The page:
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The Civil Rights movements and its symbols - Research Paper Example

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Introduction People behave differently in groups than as individuals. The group feels differently, acts in a peculiar way and has its own feelings and emotions. Collective behavior is seldom planned and is produced out of unstructured social situations. However, a collective action becomes a social movement when it is unified and lasting…
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The Civil Rights movements and its symbols
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The Civil Rights movements and its symbols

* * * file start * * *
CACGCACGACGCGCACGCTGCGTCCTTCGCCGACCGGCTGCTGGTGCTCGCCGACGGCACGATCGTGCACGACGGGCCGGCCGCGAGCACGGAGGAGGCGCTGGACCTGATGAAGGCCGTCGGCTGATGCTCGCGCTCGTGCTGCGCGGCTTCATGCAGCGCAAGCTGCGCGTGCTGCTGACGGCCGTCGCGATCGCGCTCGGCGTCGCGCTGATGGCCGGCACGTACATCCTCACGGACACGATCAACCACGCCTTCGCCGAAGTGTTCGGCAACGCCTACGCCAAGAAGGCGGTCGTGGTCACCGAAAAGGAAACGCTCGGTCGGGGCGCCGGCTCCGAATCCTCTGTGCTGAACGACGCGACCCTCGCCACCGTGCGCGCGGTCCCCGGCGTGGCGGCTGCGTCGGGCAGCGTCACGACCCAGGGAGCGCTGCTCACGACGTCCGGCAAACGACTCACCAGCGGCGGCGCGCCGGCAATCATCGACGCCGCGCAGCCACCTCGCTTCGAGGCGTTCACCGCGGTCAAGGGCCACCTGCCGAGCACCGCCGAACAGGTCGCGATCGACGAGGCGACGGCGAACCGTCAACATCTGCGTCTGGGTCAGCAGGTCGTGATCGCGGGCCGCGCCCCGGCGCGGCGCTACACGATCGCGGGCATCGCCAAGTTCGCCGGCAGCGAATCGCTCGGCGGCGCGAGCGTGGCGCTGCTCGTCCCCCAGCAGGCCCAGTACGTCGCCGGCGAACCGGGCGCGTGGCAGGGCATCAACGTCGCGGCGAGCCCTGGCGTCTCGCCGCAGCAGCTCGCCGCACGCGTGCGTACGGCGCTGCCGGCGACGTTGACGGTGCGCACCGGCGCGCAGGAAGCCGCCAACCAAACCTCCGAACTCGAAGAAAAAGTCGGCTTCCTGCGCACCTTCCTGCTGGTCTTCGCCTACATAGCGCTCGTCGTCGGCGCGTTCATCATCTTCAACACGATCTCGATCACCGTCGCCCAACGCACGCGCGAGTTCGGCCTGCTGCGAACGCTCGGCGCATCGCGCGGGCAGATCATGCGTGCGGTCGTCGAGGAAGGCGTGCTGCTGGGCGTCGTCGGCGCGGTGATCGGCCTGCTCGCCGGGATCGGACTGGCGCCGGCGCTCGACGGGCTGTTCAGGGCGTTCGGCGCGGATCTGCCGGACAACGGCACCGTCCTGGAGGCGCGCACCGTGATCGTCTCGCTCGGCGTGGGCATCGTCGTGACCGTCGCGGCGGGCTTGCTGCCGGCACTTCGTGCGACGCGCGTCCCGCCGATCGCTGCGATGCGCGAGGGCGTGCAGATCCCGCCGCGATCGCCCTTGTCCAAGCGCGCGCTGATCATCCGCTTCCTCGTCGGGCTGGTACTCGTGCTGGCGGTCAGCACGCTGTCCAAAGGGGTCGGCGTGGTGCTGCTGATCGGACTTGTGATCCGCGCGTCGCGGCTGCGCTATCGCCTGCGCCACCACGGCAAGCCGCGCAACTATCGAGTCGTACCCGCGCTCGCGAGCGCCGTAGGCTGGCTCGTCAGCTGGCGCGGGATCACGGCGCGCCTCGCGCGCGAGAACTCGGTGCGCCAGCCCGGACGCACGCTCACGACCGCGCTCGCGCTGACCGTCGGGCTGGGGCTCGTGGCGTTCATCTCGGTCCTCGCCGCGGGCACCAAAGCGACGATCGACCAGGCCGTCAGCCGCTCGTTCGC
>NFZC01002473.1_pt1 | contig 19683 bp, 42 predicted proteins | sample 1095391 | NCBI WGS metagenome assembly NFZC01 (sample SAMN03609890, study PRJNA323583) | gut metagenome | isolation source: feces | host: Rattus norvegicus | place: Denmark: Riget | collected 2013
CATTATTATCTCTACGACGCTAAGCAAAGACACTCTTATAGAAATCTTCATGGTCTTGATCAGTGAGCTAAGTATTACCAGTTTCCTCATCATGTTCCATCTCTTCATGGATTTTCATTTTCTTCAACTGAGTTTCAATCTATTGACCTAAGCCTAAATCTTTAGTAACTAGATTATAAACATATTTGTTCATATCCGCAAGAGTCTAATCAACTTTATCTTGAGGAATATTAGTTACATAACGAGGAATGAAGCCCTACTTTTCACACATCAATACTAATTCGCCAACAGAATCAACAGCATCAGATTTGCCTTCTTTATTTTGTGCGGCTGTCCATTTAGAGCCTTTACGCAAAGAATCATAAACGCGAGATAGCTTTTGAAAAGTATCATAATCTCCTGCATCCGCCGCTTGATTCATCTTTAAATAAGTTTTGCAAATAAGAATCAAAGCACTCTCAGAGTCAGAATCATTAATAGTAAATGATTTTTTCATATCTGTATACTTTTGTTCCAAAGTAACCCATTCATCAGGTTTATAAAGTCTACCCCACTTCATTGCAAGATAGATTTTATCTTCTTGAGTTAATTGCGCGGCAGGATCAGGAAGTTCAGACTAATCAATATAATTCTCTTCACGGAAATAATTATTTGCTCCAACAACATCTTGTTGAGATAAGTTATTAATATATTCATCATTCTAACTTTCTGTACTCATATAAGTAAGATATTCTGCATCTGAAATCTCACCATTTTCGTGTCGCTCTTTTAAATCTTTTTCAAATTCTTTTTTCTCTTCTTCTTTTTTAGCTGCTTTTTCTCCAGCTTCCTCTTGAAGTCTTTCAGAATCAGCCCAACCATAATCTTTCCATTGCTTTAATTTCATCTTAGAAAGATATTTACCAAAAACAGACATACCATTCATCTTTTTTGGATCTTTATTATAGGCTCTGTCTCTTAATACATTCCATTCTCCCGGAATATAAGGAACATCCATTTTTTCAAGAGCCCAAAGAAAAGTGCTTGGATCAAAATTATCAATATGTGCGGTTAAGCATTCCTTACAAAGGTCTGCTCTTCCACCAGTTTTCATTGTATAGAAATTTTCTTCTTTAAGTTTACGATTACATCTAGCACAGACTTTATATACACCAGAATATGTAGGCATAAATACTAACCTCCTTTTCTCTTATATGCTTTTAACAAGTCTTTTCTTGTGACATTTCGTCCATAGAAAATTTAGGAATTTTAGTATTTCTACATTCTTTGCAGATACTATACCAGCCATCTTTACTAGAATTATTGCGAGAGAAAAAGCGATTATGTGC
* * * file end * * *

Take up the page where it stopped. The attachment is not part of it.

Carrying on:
Download file to see previous pages... It is a collective effort of the people to bring changes through new organizations and values in the existing social order. A movement is born when people are not satisfied with the prevalent social condition, and are able to substitute other new conditions of their choice. Thus, a social movement aims at bringing social change, as well as a social reform. A collective identity is a perception which may be visualized directly, or created by external influences. It can be conveyed in cultural materials such as symbols and clothing. However, all materials in culture do not suggest collective identity. The exact psychological mechanism behind individuals sorting out and combining multiple causes of identity is not well known. A collective identity can be defined as “individual’s cognitive, moral and emotional connection with a broader community” (Polleta & Jasper, 2001). Social movements can be broadly categorized into general, specific and expressive social movements. In general social movements, there are no fixed objectives and leadership, and social coordination merely found. It is an effort to satisfy certain vague and unclear societal wishes such as freedom of women, tenants demand for proprietary rights, and student share in political affairs. Comparatively, the various key features of specific movements include clear leadership, objective ideology, social organization, planning, fixed responsibilities and action. The reform movements and revolutions belong to this type of movement. In expressive movements, the struggle of the members is not for change in social life, but they act to express and ease their tensions. For instance, people express their tension through fads and fashion in religious movements. When a large number of people follow a fad or a fashion, they release their tension by these behaviors (Anderson & Taylor, 2007). Any social movement requires certain media to further its cause. Among various elements which contribute to the success of a social movement such as economic resources, organization, tactics and extent of public support, media attention is the most critical of all. The complex and greater details of a social movement often become hard to be expressed and explained, and are instead exhibited through symbols. As Machiavelli (1997) stated that “men are moved more by appearances than by the reality of things”, symbols are signs or instruments of thought aimed at conveying a free and universal meaning through certain media. Symbols are important to social movements and are used by movement leaders to strategically press forward their objectives. It is also critical for a movement to highlight only positive symbols and avoiding the problematic ones (Rotherham, 2009). Individuals in a society are biological and neurological beings having the ability to act or perform, and can be differentiated on basis of their symbol-using behavior. They are fully capable of creating, using, and misusing symbols (LittleJohn & Foss, 2008). The people never stick to the same conditions of life forever. They want change in it, as old condition does not fulfill the purpose of new social ways of living. Every society across the world has varying social mobility depending upon its cultural conditions. Education, technology, urbanization, and rejecting of old patterns and adopting modern ones are among the causes of social mobility. Individuals in a group are always defining themselves ...Download file to see next pagesRead More
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